China's pull on refined metal from the rest of the world was much diminished in the first half of this year.
Financial demand for metal as collateral against loans has been much diminished since the Qingdao port scandal in the middle of last year.
Manufacturing demand, meanwhile, has also softened in tandem with the broader slowdown in the Chinese economy to the point that analysts at Goldman Sachs argue that metals demand has experienced a "hard" landing in the first part of this year.("Revealing China's Commodity 'Hard Landing'", July 20, 2015).
The stand-out exception to the first-half picture of slowing imports was nickel.
Even here, though, there is sufficient ambiguity to be wary about extrapolating a trend from June's bumper imports.
Net imports of refined nickel more than doubled to 78,100 tonnes in the first six months of 2015.
In truth, imports had been running at pretty humdrum levels until June, when they went stratospheric. June's imports of 38,800 tonnes were the third highest monthly tally on record after June and July 2009.
This, it's worth remembering, is exactly what nickel bulls had been hoping to see.
Imports of nickel raw materials are still falling, down 37 percent in the first half, with flows of Philippine ore failing to fully fill the gap left by the Indonesian ban on exports.
The pressures on China's nickel pig iron (NPI) producers are building as inventories of Indonesian ore run down and the current low price environment forces out marginal operators.
Logically, the less nickel China produces, the more it will need to import, which is why bulls have seized on the latest figures as a sign of things to come.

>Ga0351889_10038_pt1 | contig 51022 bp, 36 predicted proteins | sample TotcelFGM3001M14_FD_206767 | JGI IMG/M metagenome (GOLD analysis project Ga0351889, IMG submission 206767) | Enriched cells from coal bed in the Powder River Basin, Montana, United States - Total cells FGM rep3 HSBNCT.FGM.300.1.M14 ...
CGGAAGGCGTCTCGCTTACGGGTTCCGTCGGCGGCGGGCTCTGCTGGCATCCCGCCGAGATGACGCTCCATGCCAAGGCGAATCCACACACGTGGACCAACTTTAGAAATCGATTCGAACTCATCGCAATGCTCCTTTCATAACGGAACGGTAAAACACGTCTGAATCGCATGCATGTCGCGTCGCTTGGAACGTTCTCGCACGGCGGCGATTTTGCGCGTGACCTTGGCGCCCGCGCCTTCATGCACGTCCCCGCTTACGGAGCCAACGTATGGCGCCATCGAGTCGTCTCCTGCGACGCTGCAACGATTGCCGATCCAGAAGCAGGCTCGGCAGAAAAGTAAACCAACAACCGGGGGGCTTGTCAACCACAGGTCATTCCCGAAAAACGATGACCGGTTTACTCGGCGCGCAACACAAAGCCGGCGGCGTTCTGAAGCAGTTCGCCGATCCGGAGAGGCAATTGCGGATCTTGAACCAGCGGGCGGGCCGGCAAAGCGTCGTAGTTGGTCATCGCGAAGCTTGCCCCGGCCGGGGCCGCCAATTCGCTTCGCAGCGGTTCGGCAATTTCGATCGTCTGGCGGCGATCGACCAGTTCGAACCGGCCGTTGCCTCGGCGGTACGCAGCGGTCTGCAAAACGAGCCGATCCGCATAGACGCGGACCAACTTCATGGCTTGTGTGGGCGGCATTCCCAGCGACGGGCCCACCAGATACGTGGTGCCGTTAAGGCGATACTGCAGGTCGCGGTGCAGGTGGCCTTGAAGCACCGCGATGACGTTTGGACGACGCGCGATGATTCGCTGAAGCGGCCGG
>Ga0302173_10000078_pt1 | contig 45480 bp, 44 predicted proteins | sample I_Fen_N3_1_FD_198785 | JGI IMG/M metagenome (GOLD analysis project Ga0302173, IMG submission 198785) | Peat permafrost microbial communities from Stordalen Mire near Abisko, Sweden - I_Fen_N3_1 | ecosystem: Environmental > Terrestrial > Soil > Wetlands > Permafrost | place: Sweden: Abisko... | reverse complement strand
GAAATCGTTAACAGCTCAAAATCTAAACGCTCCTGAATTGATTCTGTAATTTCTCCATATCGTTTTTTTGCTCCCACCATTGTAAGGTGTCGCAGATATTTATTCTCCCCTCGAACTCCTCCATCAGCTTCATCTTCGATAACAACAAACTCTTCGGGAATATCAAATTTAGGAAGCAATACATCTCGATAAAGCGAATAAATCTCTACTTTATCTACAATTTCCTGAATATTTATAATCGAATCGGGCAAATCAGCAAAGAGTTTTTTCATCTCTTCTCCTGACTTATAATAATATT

This process has already been playing out in ferronickel, a cheaper and more obvious NPI substitute for stainless steel mills.
Ferronickel imports also more than doubled in the first half of this year and were running at a record pace of over 60,000 tonnes per month in both May and June.
So is that import demand now spilling into the refined metal market, offering bulls the tantalising hope that the seemingly endless rise in London Metal Exchange stocks might be about to turn?
The answer right now is only maybe.
June may yet turn out to be something of an outlier month with surging refined nickel imports reflecting factors other than pent-up manufacturing demand.
It's noticeable, for example, that imports from Russia at 21,700 tonnes hit an all-time high.
And that may have reflected the well-flagged delivery issues around the recently-launched nickel contract on the Shanghai Futures Exchange (SHFE).http://www.reuters.com/article/2015/07/24/china-imports-ahome-idUSL5N1032P720150724